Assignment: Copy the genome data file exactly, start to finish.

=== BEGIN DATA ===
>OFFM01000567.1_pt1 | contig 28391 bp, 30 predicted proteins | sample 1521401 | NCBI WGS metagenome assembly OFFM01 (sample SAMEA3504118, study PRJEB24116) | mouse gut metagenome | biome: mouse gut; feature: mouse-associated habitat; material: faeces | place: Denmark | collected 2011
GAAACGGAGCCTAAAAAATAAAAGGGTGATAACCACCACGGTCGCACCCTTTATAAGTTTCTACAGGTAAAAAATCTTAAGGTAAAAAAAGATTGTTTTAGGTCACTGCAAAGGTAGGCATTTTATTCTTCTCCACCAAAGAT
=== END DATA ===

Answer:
>OFFM01000567.1_pt1 | contig 28391 bp, 30 predicted proteins | sample 1521401 | NCBI WGS metagenome assembly OFFM01 (sample SAMEA3504118, study PRJEB24116) | mouse gut metagenome | biome: mouse gut; feature: mouse-associated habitat; material: faeces | place: Denmark | collected 2011
GAAACGGAGCCTAAAAAATAAAAGGGTGATAACCACCACGGTCGCACCCTTTATAAGTTTCTACAGGTAAAAAATCTTAAGGTAAAAAAAGATTGTTTTAGGTCACTGCAAAGGTAGGCATTTTATTCTTCTCCACCAAAGAT